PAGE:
Enjoy your Christmas tree cutting and decorating!

Gold in Them Thar Hills: Part Four

SIA 2010 Overview. Part One. Part Two. Part Three.

The SIA tour led our group to the Mollie Kathleen Mine, the Cripple Creek & Victor Narrow Gauge Railroad, and Victor, Colorado. Our last stop of the day was a part of the Cripple Creek & Victor Mine: American Eagles Scenic Overlook. It is an 1895 mine complex with a shifter’s office, a superintendent’s house, a blacksmith shop, and the headframe and hoist from the mine. The buildings are weathering away, in that picturesque sort of way. It provides an opportunity for visitors to see (a sort of) ghost town. It overlooks the continental divide, the wind blows strong, and the view is breathtaking.

The trail to the overlook is a long stairway.

From the overlook. The foreground is the currently operating open pit Anglo Ashanti mine.

Miles upon miles beyond the mine.

The superintendent's house.

Looking inside the superintendent's house.

Another view of the house.

Floorboards of the shifter's house.

Floorboards of the shifter's house.

Time at work.

As you can tell by the pictures, I spent most of my time around the buildings, as a true building lover would, but the industrial archaeologists, true to themselves, spent most of their time around the mine structures. Thus, I cannot explain much about the mine itself. This was the case for much of the day, which amused me.  However, we all gazed across the continental divide. How beautiful. Another must see spot.

Gold in Them Thar Hills: Part Three

SIA 2010 Overview. Part One. Part Two.

In order to not overwhelm one post with images, there will be three (or four) posts about Gold in Them Thar Hills.

So far our tour consisted of the Mollie Kathleen Mine and the Cripple Creek & Victor Narrow Gauge Railroad. The giant tour bus ventured on windy Colorado roads to Victor, CO. Victor felt more authentic than Cripple Creek; with ghost signs, tired buildings, and that western feeling (without the Hollywood effect). In Victor we all ate lunch in the park and had some time to wander around the unique & interesting Victor Lowell Thomas Museum. The museum featured local history exhibits, mining history exhibits, and furnished rooms upstairs. Our visit was short, and I would have liked more time to wander around Victor.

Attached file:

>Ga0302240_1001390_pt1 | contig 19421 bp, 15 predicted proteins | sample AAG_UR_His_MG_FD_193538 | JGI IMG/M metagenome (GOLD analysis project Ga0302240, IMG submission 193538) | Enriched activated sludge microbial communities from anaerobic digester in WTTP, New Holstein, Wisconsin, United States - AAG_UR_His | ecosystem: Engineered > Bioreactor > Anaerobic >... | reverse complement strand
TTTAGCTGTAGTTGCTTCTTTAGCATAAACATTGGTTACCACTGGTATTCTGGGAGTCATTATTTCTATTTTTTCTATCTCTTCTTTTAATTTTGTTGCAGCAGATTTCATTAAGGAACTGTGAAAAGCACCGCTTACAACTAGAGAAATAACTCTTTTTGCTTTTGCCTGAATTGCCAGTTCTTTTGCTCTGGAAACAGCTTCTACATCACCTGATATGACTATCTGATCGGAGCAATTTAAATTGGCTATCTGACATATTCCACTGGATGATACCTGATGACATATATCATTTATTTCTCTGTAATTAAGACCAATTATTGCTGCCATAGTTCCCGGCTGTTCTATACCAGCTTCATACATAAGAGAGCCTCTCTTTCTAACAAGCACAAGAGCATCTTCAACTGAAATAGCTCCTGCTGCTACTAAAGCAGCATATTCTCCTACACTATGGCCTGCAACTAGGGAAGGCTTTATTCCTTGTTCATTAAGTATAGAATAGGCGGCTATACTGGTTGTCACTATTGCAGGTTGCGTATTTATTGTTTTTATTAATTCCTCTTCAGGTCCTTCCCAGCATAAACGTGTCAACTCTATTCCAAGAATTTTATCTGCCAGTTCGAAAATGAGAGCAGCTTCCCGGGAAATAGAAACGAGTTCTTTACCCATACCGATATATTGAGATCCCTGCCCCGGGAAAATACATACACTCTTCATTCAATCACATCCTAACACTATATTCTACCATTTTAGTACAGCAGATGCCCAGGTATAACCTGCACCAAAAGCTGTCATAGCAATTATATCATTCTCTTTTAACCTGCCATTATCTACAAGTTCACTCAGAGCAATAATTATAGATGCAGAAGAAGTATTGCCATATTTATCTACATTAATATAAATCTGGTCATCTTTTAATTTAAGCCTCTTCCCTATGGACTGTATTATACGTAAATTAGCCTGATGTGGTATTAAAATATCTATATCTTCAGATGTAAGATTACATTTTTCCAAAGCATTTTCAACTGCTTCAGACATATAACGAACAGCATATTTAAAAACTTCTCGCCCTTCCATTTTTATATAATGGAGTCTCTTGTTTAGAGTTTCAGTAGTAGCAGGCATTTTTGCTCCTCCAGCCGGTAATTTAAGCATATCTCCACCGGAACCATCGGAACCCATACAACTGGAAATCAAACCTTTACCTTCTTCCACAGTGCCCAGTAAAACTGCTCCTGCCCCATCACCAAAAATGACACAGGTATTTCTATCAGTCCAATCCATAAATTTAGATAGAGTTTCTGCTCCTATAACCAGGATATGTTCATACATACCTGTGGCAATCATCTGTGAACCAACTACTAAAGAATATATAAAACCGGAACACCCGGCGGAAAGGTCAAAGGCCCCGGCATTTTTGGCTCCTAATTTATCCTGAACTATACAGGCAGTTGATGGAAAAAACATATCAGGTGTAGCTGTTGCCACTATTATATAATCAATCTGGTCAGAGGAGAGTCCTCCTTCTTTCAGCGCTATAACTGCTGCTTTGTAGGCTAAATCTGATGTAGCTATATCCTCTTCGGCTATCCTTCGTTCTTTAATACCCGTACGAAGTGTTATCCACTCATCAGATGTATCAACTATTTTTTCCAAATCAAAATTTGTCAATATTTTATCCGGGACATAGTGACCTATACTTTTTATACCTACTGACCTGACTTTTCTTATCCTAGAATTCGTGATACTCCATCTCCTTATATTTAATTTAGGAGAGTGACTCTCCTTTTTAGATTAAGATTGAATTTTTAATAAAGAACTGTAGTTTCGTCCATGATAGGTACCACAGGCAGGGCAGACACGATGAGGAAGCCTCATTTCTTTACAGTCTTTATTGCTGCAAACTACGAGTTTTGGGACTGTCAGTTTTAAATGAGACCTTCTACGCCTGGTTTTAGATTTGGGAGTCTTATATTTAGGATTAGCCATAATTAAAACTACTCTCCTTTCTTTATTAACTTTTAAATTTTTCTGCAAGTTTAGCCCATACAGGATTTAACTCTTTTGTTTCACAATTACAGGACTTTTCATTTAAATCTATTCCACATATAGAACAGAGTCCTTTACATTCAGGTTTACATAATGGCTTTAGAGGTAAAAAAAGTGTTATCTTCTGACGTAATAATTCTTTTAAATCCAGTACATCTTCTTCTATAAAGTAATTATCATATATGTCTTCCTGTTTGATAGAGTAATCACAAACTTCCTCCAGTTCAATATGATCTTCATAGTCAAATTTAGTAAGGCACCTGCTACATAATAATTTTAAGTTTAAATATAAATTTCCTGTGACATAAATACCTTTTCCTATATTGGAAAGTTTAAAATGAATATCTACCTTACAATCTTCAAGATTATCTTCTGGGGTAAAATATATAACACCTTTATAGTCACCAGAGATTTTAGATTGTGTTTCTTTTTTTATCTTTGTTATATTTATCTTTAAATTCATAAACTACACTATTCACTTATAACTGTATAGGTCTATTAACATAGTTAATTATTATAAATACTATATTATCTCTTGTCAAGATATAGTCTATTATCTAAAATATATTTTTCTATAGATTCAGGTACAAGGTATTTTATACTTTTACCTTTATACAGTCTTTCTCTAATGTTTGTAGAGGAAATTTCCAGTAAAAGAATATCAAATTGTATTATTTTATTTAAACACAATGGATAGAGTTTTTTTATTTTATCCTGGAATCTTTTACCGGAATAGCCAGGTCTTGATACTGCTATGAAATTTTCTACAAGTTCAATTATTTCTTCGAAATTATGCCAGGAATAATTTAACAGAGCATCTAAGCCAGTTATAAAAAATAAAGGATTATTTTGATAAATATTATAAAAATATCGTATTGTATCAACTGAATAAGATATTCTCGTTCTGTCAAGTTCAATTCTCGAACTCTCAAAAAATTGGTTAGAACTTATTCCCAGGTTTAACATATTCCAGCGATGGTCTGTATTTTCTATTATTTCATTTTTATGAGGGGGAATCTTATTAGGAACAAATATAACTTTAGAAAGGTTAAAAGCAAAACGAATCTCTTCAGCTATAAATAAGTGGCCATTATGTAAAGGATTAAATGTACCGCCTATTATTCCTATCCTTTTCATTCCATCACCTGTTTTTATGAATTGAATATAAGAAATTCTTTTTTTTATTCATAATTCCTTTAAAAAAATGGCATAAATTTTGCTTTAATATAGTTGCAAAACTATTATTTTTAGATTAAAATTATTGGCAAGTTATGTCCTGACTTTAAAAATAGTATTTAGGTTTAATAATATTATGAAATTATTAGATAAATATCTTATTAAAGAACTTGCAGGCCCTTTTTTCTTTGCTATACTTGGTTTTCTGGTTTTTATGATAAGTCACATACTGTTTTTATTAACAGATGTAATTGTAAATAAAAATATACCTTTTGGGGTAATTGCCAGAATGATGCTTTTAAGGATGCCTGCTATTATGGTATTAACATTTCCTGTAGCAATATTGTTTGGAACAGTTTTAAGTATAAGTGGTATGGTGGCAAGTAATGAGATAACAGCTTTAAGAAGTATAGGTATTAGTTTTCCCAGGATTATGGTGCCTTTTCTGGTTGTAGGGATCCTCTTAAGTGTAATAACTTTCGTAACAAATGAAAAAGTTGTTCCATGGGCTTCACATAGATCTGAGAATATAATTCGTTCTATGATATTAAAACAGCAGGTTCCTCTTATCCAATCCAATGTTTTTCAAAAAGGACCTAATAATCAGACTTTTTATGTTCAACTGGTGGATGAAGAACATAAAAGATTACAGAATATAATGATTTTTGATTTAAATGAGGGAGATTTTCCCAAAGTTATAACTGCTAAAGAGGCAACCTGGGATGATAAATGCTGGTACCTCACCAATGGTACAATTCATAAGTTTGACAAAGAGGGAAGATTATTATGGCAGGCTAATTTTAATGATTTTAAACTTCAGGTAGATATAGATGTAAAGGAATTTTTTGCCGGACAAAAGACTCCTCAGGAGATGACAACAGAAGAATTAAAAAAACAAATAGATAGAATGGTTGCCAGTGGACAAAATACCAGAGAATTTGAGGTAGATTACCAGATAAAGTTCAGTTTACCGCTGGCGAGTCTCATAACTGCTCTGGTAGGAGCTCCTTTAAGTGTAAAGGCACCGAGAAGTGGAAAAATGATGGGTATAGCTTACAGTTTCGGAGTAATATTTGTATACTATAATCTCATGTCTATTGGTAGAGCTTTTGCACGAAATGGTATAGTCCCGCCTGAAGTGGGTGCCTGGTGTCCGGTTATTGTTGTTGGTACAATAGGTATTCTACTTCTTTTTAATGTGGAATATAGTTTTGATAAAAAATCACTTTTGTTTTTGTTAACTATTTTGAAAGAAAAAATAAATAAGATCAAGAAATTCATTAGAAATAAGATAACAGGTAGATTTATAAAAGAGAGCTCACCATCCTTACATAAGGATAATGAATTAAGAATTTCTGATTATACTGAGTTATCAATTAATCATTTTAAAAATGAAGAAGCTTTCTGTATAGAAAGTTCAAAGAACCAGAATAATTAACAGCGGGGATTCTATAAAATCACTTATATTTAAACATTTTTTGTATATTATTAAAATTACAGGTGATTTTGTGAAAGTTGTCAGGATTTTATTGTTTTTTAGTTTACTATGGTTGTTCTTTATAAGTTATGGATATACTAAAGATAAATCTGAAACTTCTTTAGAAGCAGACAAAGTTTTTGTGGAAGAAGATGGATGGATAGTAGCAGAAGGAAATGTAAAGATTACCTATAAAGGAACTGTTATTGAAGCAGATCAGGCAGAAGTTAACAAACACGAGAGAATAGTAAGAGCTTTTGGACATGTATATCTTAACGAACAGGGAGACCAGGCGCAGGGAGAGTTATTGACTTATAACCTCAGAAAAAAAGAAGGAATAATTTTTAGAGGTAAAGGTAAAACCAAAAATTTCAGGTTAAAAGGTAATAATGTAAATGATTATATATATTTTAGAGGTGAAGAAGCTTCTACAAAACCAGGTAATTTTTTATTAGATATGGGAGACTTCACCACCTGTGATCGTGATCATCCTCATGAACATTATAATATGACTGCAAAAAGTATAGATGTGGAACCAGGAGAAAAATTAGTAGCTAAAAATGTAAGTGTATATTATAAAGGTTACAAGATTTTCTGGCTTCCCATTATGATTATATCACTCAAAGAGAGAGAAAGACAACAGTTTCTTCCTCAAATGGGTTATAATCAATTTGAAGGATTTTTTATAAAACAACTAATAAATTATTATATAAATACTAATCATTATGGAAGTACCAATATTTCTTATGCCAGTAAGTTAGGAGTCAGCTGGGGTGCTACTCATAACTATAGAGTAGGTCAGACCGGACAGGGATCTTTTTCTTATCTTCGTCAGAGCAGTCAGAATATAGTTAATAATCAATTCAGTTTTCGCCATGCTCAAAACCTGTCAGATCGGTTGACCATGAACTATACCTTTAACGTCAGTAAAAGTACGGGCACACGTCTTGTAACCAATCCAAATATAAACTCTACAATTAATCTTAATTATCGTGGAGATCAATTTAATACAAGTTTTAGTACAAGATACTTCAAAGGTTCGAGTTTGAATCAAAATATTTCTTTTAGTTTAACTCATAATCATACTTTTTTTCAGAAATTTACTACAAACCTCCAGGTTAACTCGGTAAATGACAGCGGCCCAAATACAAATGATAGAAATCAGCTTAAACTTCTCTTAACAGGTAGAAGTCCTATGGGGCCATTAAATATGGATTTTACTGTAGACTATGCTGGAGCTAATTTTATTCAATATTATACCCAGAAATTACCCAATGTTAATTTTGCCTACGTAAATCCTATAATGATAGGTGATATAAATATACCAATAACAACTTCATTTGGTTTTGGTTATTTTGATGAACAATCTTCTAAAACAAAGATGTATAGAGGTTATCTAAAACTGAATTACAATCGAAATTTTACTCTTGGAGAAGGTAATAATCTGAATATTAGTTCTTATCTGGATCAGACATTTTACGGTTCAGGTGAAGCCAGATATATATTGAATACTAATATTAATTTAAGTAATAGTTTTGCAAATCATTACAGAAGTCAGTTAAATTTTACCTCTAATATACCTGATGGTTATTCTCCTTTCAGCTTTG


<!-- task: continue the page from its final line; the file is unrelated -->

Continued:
Ah, I loved Victor, CO.

Neat signs and buildings on the small business strip.

Victor's streetscape.

Merchant's Cafe. Great coffee, great owner with entertaining stories, great atmosphere. It totally made my day. Go there and say hi to Alex, the baker in the back. In the 1970s, Alex owned an organic bakery in Putney, VT. What a small world! Visit the website.

The tour continued just outside of Victor, but that’s an entirely different set of photographs.One more from Victor:

Another shot in Victor; the town could use a spruce (but it's still lovely!)

Gold in Them Thar Hills: Part One

SIA 2010 Overview.

In order to not overwhelm one post with images, there will be three (or four) posts about Gold in Them Thar Hills.

Friday June 4 was the tour day of the conferences, of which I chose to attend “Gold in Them Thar Hills.” (Okay, the title got me hooked and it’s fun to say.) The tour bus departed Colorado Springs at 7:30am and headed up Highway 24 and Highway 67 to Cripple Creek, CO. The scenery on the way was spectacular: mountainous, green, vibrant brown rock, shrubs, and Pike’s Peak in site for much of the time. Oh, and we saw the world’s highest ferris wheel (highest as in elevation, not tallest).

The aforementioned world's highest ferris wheel.

Pike's Peak in the distance, somewhere around Divide, CO.

Our first stop was the Mollie Kathleen Mine in Cripple Creek, which is a family owned active gold mine in the winter months with tours open to the public in the warmer months.  The surface of the mine overlooks the town of Cripple Creek. At the mine visitors travel 1000′ (10 stories!) below the surface. Hard hats and closed-toe shoes are mandatory and warm jackets are recommended. To enter the mine, you have to squeeze into the mine shaft cage. The descent takes about two minutes during which time you cannot see your hand in front of your face. A guide takes about 8-9 people on each one hour tour, where the guide tells and shows the history of mining at different exhibits, demonstrating the tools and techniques used. It is such an interesting tour! On the surface there are cars, machines, mining cars and other vehicles to explore (not to mention an awesome giant hat). The views are also incredible.

Welcome to the Mollie Kathleen Gold Mine.

View from the Mollie Kathleen Gold Mine.

In the mine: miner's tools, railroad tracks, and the homemade rail bicycle (no brakes!)

In the mine!

Miner's hat!